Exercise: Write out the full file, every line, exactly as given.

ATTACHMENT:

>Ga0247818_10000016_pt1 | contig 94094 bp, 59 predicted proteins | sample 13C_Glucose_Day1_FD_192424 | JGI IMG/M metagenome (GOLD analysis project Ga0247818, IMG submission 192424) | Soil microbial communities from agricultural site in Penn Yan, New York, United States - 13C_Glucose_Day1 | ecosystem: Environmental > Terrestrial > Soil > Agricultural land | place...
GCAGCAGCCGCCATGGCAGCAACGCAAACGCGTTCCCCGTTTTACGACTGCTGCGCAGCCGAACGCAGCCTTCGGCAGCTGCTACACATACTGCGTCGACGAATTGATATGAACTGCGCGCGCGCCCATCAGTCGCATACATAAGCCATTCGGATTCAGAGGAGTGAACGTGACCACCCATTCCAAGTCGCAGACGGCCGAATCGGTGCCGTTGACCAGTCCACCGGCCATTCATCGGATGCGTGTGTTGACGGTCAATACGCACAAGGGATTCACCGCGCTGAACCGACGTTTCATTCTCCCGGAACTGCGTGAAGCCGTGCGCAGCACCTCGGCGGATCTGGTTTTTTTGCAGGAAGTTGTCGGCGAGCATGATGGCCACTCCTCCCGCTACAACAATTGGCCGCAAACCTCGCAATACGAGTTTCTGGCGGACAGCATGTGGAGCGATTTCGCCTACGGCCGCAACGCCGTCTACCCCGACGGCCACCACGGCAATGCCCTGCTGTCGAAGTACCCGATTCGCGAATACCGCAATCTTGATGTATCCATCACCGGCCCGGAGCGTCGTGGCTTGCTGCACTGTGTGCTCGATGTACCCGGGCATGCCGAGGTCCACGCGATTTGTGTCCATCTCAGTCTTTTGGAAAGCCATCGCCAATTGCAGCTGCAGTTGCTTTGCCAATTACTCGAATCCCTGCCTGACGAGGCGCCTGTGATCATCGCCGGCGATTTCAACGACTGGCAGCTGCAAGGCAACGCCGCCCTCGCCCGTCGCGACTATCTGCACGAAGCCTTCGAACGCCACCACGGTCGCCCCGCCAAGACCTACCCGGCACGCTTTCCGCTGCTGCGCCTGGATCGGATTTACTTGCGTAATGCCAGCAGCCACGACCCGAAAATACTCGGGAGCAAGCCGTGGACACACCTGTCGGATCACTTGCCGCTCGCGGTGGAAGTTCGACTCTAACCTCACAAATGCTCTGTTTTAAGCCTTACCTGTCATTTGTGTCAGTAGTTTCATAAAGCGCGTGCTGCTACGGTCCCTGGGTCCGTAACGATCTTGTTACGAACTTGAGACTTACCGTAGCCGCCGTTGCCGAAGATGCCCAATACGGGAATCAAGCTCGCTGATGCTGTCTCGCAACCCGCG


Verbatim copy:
>Ga0247818_10000016_pt1 | contig 94094 bp, 59 predicted proteins | sample 13C_Glucose_Day1_FD_192424 | JGI IMG/M metagenome (GOLD analysis project Ga0247818, IMG submission 192424) | Soil microbial communities from agricultural site in Penn Yan, New York, United States - 13C_Glucose_Day1 | ecosystem: Environmental > Terrestrial > Soil > Agricultural land | place...
GCAGCAGCCGCCATGGCAGCAACGCAAACGCGTTCCCCGTTTTACGACTGCTGCGCAGCCGAACGCAGCCTTCGGCAGCTGCTACACATACTGCGTCGACGAATTGATATGAACTGCGCGCGCGCCCATCAGTCGCATACATAAGCCATTCGGATTCAGAGGAGTGAACGTGACCACCCATTCCAAGTCGCAGACGGCCGAATCGGTGCCGTTGACCAGTCCACCGGCCATTCATCGGATGCGTGTGTTGACGGTCAATACGCACAAGGGATTCACCGCGCTGAACCGACGTTTCATTCTCCCGGAACTGCGTGAAGCCGTGCGCAGCACCTCGGCGGATCTGGTTTTTTTGCAGGAAGTTGTCGGCGAGCATGATGGCCACTCCTCCCGCTACAACAATTGGCCGCAAACCTCGCAATACGAGTTTCTGGCGGACAGCATGTGGAGCGATTTCGCCTACGGCCGCAACGCCGTCTACCCCGACGGCCACCACGGCAATGCCCTGCTGTCGAAGTACCCGATTCGCGAATACCGCAATCTTGATGTATCCATCACCGGCCCGGAGCGTCGTGGCTTGCTGCACTGTGTGCTCGATGTACCCGGGCATGCCGAGGTCCACGCGATTTGTGTCCATCTCAGTCTTTTGGAAAGCCATCGCCAATTGCAGCTGCAGTTGCTTTGCCAATTACTCGAATCCCTGCCTGACGAGGCGCCTGTGATCATCGCCGGCGATTTCAACGACTGGCAGCTGCAAGGCAACGCCGCCCTCGCCCGTCGCGACTATCTGCACGAAGCCTTCGAACGCCACCACGGTCGCCCCGCCAAGACCTACCCGGCACGCTTTCCGCTGCTGCGCCTGGATCGGATTTACTTGCGTAATGCCAGCAGCCACGACCCGAAAATACTCGGGAGCAAGCCGTGGACACACCTGTCGGATCACTTGCCGCTCGCGGTGGAAGTTCGACTCTAACCTCACAAATGCTCTGTTTTAAGCCTTACCTGTCATTTGTGTCAGTAGTTTCATAAAGCGCGTGCTGCTACGGTCCCTGGGTCCGTAACGATCTTGTTACGAACTTGAGACTTACCGTAGCCGCCGTTGCCGAAGATGCCCAATACGGGAATCAAGCTCGCTGATGCTGTCTCGCAACCCGCG